Brighter, livelier, funnier, and a shade or two better than 2005´s Madagascar, Dreamworks Animation’s Madagascar: Escape 2 Africa finds our heroes – a quartet of animals who escaped from New York City´s Central Park Zoo in the previous film – stranded in the title country and looking to get back home. Though completely lacking substance and sometimes painfully formulaic, the film is squarely aimed at kids, who should enjoy it, with enough gags for adults to keep things entertaining. It flies by, too: extremely fast-paced, the film feels even shorter than it actually is (75 minutes, minus credits).
After a short prologue that traces the backstory of Alex the Lion, we pick up in Madagascar as Alex (voiced by Ben Stiller), Marty the Zebra (Chris Rock), Melman the Giraffe (David Schwimmer), and Gloria the Hippo (Jada Pinkett-Smith) are attempting to get back to New York. With the help of some resourceful penguins (the leader of which is voiced by co-director Tom McGrath), they somehow manage to operate a crashed plane and begin the journey home, joined by lemurs Julien (Sacha Baron Cohen) and Maurice (Cedric the Entertainer). But a crash-landing in mainland Africa sends the plot into an hour of sitcom-formula subplots, as (*breath*) Alex is reunited with his parents (Bernie Mac and Sherri Shepherd) and his tribe; a devious lion named Makunga (Alec Baldwin) plots to have the family kicked out of said tribe so he can take over; Marty loses his identity amongst a herd of identical zebras (all voiced by Rock); Gloria lusts after local hippo stud Moto Moto (Will I Am); Melman becomes a doctor in a giraffe herd; the penguins try to fix the plane; some New York tourists adapt to the jungle; and so on and so forth. I didn´t even get to the drought or the volcano sacrifice, the conflict between Alex and Marty regurgitated from the first film, or the budding romance between Melman and Gloria.
The first film was relatively simple and straightforward – one general plotline padded out with comedic diversions to the plotting penguins – so I was surprised to be bombarded with subplots here. It´s your standard sitcom formula – a converging A story, B story, and C story – except here they´ve padded it out with storylines up to M or N. While it´s considerably more entertaining than the first film, the seams often show; screenwriter Etan Cohen wrote the successful live-action comedies Idiocracy and Tropic Thunder, and – no surprise – started out on TV with shows like King of the Hill.
Once again, the penguins steal the show; they have more screentime here (though still, not enough), more fast-talking banter, and more laughs. Easily the best thing about the movie, they´ll be getting a TV spinoff in the US later this year. To a lesser extent, the lemurs (with an Indian-accented Sacha Baron Cohen) are also funny. Supporting voice cast is also excels – particularly Baldwin, who has a lot of fun as the villain. The main characters really lack much appeal, however; I can´t say I´m looking forward to the impending Madagascar 3.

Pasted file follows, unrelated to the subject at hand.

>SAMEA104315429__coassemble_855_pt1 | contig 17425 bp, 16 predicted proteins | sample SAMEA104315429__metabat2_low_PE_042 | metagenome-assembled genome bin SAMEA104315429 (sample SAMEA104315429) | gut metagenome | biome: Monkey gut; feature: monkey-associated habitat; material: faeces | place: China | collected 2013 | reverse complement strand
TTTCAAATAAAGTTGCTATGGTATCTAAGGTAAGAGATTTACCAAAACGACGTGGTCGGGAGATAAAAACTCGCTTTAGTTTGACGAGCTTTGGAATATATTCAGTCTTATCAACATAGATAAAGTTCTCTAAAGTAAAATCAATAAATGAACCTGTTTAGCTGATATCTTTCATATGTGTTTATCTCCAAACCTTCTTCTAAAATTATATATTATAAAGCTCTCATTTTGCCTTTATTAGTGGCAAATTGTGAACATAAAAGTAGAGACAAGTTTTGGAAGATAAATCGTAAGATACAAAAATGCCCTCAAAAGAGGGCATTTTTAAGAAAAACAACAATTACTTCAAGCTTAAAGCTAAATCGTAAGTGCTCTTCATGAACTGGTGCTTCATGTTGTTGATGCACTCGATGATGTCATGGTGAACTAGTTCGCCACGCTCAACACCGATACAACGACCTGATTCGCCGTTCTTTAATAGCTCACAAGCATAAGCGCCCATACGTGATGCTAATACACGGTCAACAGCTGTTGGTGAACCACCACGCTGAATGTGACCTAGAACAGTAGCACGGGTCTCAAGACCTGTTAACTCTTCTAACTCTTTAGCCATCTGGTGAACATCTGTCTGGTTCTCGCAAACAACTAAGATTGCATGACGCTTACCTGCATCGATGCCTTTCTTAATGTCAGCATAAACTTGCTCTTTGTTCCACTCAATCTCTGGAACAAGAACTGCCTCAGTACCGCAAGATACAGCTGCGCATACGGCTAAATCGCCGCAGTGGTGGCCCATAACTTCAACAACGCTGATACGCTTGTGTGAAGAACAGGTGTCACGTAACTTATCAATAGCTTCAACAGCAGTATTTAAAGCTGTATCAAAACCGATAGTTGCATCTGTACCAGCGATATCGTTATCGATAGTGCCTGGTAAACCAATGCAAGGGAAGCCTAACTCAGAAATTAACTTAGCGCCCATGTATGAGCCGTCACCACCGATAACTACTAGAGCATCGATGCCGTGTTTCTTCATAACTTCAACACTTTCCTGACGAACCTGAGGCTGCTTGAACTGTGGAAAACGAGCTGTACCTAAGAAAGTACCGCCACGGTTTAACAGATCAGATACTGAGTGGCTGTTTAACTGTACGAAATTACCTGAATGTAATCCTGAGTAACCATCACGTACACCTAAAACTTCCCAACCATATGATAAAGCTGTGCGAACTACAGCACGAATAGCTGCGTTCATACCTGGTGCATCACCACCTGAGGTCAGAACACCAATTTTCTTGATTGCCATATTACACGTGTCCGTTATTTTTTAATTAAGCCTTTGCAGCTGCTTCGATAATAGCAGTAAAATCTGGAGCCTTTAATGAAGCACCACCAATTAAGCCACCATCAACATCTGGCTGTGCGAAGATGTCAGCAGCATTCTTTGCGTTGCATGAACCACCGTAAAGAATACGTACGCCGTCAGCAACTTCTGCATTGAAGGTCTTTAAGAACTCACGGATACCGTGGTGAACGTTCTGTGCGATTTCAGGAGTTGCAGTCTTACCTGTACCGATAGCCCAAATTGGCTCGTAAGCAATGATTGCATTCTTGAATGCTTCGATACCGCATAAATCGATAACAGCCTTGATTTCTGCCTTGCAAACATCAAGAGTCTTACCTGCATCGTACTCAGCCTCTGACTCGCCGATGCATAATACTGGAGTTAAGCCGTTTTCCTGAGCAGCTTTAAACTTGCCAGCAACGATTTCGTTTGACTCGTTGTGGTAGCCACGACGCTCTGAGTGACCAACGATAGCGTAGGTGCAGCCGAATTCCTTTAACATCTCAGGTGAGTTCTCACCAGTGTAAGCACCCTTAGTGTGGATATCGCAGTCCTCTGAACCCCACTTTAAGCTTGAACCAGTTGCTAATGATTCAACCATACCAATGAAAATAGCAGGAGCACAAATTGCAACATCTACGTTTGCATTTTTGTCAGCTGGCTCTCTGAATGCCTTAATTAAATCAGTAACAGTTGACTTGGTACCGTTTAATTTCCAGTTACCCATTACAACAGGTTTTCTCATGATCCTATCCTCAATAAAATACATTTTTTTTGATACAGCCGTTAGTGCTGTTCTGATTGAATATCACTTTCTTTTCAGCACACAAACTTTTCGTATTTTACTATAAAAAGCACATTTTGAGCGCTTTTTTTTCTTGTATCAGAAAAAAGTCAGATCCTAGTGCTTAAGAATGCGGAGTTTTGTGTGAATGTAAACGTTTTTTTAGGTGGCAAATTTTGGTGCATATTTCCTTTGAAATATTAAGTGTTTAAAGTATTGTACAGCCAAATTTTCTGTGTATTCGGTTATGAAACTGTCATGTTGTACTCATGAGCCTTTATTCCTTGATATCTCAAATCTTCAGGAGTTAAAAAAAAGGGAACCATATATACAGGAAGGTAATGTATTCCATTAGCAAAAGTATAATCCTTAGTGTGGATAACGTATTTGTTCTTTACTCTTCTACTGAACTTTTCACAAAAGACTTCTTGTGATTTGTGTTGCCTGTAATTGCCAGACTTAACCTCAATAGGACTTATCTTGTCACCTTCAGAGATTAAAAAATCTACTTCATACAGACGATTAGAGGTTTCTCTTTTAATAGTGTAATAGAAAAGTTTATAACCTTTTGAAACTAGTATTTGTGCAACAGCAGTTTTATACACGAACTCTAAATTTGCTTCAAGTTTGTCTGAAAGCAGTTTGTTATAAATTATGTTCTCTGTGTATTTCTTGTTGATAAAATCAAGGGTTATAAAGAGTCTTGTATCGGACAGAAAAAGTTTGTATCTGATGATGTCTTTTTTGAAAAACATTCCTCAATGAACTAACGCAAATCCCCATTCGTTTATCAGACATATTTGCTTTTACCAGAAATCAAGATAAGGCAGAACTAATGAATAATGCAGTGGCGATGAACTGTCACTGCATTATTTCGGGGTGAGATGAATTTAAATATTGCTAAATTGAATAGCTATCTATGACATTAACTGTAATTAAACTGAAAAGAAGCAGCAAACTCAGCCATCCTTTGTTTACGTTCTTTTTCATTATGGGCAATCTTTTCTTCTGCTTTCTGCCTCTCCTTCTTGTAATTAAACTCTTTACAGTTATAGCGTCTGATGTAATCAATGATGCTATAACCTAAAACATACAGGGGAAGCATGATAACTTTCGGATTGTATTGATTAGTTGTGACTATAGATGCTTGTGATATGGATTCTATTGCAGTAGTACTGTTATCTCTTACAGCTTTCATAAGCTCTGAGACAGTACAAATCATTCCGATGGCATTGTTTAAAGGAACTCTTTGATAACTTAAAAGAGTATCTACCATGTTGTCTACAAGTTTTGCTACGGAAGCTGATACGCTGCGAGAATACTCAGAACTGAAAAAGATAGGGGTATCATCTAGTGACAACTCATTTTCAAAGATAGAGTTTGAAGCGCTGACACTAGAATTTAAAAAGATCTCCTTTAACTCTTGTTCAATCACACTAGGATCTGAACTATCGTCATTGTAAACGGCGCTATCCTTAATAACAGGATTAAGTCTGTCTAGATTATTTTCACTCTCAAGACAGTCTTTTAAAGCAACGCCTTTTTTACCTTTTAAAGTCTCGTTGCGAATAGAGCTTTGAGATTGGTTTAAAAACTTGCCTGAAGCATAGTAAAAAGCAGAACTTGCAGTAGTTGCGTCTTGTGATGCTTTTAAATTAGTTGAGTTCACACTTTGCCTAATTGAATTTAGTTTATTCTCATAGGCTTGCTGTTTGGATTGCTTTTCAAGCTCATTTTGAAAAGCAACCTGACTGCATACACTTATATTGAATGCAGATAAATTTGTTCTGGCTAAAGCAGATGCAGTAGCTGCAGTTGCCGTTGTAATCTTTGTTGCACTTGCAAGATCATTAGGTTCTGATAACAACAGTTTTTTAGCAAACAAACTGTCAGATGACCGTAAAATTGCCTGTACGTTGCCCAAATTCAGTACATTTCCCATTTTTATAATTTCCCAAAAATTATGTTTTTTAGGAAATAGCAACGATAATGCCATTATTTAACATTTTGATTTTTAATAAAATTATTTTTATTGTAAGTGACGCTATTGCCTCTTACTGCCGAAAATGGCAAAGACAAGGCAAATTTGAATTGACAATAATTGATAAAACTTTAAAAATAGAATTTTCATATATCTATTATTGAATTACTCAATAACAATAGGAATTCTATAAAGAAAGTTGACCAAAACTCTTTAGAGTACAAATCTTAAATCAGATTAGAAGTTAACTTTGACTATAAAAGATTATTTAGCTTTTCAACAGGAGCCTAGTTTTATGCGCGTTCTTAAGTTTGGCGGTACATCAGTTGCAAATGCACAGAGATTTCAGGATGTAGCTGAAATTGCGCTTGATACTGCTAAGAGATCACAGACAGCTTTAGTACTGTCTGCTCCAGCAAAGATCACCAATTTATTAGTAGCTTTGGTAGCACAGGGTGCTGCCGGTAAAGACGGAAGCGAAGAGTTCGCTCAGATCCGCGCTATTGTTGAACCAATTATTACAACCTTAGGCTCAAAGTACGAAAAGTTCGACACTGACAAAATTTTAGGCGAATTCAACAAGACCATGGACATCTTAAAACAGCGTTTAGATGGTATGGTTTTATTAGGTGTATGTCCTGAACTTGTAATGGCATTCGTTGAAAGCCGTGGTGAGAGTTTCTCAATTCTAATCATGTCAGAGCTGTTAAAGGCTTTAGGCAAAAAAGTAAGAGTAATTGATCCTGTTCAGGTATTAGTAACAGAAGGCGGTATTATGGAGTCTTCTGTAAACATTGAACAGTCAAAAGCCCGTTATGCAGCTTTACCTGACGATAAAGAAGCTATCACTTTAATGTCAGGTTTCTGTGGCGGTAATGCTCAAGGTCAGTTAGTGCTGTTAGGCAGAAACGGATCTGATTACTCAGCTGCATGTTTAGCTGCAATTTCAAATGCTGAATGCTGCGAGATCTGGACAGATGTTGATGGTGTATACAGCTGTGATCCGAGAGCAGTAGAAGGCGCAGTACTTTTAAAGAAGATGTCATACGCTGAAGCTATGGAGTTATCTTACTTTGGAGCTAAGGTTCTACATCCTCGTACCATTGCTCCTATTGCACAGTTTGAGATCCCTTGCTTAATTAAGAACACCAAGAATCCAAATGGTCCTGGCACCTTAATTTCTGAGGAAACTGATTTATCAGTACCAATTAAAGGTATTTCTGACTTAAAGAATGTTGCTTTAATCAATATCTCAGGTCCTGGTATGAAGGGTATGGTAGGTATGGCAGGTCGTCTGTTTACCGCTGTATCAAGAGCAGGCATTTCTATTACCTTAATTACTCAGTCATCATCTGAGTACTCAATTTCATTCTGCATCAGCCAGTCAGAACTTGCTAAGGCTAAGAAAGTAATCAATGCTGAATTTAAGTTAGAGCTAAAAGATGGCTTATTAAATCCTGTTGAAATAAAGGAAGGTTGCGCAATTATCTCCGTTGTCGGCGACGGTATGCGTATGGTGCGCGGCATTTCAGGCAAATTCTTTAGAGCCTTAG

Borderline recommended: kids should like it well enough, even though the best jokes will fly over their heads. Still, the film can´t hold a candle to Pixar´s recent efforts, and falls a notch below this year´s other high-profile animated releases (Horton Hears a Who!, Kung Fu Panda). But if you (or your kids) liked the first, then by all means – this one´s better in almost every respect.
One thing: there´s a lot of slapstick violence in the film, which is fine against the anthropomorphized animal characters, clearly cartoon creations, but some of it is levied against cgi human characters, which are mostly real-looking. I couldn´t help but cringe when watching an old woman get run over by a car; this kind of content is questionable for younger children.
Title note: shouldn´t that be escape from Africa? They escaped to Africa in the previous film. But then, I suppose, you don’t get your cutsie number pun.
Please note: Madagascar 2 is playing in a Czech-dubbed version in most Prague cinemas, but you can still catch it in English (with Czech subtitles) at Palace Cinemas Slovanský dům or Village Cinemas Anděl‘s “Gold Class”.
Also premiering this week are two non-English-language films, the Czech drama Anglické jahody (English Strawberries, showtimes) and the German-language Falco (IMDb | showtimes), a biography of the famed Austrian musician.
Also: the Prague Short Film Festival, showcasing the best of short films from across the globe, takes over Kino Světozor from the 13th to the 16th. Most films will screen in English or with English subtitles.